I think something using the word “cruise” was suggested as a replacement for FBW_ARSPD_MIN and FBW_ARSPD_MAX. That probably makes a lot of sense. These don’t really have anything to do with FBW, so these might become

  • FBW_ELEV_REV becomes something like CRUISE_PITCH_REV

Feature_attribute or Feature_Attribute_qualifier/function
Takeoff or landing are good examples of these. They are features or functions, so all things that apply to each should start with the feature TKOFF and LAND.

The existing TKOFF_THR_MINSPD - probably should be TKOFF_THR_ARSPD_MIN but that’s > 16 chars, so as is makes sense.

USE_REV_THRUST is a good example of an existing parameter that might be better if it follows this rule - should be THRUST_REV_USE (Feature_attribute_qualifier).

Abbreviations and Qualifiers

English has a fairly standard set of rules for abbreviations. You can find lots of suggestions online. I like these simple rules

  1. Shorten long words by using the beginning of the word. THROTTLE becomes THR.
  2. Omit vowels starting at the right and once the vowels are gone, start dropping consonants from the right - SPOILER becomes SPOILR or SPLR or SP.
  3. Use just the first and last letter of monosyllabic words - MOUNT becomes MT
  4. Use acronyms when it makes sense - eg. FBW for Fly by Wire, RTL for Return to Launch

Following these rules Differential Spoiler should probably have become DIFFSPLR or DIFFSP (rather than DSPOILR)

Some standard abbreviations should be used as a general rule:
MAN - rather than MANUAL
FLTMODE (or FLTMD?) for Flight mode
YAW, PIT, RLL, THR for yaw, pitch, roll, throttle - IMO PTCH should be deprecated.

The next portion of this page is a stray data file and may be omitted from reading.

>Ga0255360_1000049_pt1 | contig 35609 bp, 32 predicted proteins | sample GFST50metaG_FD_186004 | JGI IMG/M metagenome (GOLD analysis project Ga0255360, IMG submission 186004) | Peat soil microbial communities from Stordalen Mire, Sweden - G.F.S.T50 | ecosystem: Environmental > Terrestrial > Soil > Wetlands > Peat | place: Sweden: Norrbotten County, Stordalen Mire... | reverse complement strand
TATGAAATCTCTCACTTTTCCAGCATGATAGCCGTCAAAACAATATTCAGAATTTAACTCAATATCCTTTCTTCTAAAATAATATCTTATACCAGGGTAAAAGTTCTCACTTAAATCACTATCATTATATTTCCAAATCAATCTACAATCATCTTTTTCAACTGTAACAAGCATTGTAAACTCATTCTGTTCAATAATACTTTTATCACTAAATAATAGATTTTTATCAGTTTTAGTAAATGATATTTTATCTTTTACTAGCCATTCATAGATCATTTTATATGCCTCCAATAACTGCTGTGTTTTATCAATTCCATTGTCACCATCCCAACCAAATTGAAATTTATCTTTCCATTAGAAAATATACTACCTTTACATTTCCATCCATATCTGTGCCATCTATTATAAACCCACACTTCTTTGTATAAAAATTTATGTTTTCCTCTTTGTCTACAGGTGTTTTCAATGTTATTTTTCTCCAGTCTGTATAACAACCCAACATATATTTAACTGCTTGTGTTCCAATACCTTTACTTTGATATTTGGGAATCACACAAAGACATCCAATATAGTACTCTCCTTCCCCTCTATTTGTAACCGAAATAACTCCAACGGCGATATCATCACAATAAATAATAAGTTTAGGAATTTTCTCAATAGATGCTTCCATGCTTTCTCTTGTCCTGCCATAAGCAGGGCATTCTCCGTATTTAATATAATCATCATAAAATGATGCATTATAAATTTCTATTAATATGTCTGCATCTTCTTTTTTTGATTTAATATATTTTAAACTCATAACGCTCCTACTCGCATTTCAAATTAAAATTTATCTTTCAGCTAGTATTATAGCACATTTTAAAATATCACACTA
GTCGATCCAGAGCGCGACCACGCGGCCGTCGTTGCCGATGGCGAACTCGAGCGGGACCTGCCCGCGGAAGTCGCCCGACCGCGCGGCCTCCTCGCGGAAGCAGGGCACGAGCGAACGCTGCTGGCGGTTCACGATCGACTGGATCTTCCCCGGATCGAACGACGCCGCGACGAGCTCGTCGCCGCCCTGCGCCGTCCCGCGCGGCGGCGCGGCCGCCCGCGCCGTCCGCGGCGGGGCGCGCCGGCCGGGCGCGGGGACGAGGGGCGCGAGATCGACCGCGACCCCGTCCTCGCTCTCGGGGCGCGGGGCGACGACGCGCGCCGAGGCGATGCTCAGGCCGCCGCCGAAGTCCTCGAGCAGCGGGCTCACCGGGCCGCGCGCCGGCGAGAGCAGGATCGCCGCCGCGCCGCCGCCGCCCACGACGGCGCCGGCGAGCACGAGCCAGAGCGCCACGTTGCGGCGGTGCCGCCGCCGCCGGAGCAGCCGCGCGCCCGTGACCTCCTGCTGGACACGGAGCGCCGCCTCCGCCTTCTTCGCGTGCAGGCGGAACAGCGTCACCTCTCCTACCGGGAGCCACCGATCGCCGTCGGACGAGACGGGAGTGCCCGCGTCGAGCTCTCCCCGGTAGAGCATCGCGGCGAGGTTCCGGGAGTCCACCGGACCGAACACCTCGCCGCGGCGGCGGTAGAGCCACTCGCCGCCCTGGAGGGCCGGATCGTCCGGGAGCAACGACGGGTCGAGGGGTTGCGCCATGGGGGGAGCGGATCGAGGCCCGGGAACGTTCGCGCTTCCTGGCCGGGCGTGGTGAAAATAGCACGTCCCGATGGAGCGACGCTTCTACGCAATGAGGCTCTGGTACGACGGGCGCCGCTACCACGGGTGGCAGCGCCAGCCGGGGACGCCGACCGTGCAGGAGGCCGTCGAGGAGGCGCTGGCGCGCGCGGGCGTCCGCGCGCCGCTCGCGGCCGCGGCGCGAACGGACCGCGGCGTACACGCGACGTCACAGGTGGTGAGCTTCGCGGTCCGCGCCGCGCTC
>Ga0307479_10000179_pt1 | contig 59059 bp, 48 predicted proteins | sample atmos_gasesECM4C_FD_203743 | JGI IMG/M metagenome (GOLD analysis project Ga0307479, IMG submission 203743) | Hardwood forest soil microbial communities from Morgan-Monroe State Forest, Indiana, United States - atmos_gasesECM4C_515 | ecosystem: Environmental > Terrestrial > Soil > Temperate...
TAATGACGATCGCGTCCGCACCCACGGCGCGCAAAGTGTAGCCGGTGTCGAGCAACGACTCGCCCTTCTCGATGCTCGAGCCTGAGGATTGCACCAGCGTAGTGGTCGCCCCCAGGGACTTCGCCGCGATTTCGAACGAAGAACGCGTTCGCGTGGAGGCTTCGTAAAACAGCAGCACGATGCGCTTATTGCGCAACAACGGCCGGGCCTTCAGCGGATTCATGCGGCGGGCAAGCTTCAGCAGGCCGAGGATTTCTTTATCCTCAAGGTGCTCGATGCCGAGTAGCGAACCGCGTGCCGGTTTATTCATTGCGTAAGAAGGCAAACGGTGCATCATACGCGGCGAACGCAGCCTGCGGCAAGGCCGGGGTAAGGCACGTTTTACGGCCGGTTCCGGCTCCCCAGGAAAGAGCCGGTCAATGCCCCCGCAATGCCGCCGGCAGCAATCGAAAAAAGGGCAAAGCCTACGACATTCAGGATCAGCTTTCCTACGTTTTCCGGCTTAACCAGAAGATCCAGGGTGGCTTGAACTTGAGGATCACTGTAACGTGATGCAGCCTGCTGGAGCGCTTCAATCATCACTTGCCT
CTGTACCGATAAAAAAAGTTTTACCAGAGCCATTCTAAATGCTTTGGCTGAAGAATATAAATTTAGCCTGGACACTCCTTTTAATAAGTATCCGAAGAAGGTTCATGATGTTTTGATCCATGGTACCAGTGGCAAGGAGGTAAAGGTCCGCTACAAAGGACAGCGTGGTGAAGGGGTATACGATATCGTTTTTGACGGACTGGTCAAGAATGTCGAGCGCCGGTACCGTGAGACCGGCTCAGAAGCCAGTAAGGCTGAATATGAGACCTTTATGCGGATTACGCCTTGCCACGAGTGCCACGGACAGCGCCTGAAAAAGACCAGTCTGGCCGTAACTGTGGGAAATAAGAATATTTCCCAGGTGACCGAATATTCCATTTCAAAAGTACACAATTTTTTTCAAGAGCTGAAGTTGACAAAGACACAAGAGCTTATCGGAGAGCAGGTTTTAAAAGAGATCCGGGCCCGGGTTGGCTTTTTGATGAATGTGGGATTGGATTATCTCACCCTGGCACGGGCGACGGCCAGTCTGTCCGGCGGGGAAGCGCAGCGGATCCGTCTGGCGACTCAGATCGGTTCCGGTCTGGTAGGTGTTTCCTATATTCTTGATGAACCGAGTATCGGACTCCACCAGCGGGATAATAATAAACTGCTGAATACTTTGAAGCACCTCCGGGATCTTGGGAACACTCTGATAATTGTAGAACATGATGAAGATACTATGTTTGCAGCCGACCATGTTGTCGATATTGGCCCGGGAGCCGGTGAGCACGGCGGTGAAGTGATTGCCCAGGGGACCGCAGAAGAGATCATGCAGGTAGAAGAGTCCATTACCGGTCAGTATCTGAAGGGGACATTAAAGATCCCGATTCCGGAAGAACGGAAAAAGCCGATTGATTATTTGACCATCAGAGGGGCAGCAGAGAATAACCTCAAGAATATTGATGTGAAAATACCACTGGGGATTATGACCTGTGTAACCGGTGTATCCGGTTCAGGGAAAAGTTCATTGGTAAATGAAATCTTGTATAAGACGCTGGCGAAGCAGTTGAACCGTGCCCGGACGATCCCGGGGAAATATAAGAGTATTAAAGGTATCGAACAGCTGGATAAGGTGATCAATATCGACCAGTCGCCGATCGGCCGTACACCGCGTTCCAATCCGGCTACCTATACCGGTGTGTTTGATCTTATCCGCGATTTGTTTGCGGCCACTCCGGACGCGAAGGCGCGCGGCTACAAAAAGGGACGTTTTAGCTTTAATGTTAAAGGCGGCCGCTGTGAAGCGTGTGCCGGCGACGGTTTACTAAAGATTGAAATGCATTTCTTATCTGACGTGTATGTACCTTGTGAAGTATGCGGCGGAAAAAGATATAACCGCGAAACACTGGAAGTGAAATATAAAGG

_MASK - used for all bit masks, except for _AXES which is a special case bitmask
_OPTIONS - used for options
TH for threshold because the current use of THR can easily be confused with THRottle
ARSPD for airspeed - never AIRSPEED. SPD can be used if 16 characters is a challenge but should be avoided if possible.
_LIM not _LIMIT for any limits - e.g. LEVEL_ROLL_LIMIT should have been LEVEL_ROLL_LIM
ALT should aways be used for altitude - HEIGHT, HGT, etc. should never be used.

Again - This is just a suggestion for go-foward new parameters or any refactoring, it’s not a suggestion for a wholesale renaming of parameters now, (even though I use some existing parameters as examples).

Please add suggestions, additions, improvements or disagreements below and I’ll update the main article based on the discussion.

1 Like

Once adjusted, the following adverse consequences will occur:

  1. All users must relearn the new setup method
  2. All historical tutorials are invalid. Users need to judge by themselves which historical tutorials and existing tutorials are correct.
  3. Ardupilot will have to add many new version settings functions, which will make the system too complex.
  4. This will take a lot of time, which can be used for more valuable new feature development and wiki improvements.
    I want to share the manufacturers’ worries. We often tell users repeatedly how to set them because parameter names have been modified, and confirm which version of firmware the user is using (it should be noted that many users use historical versions)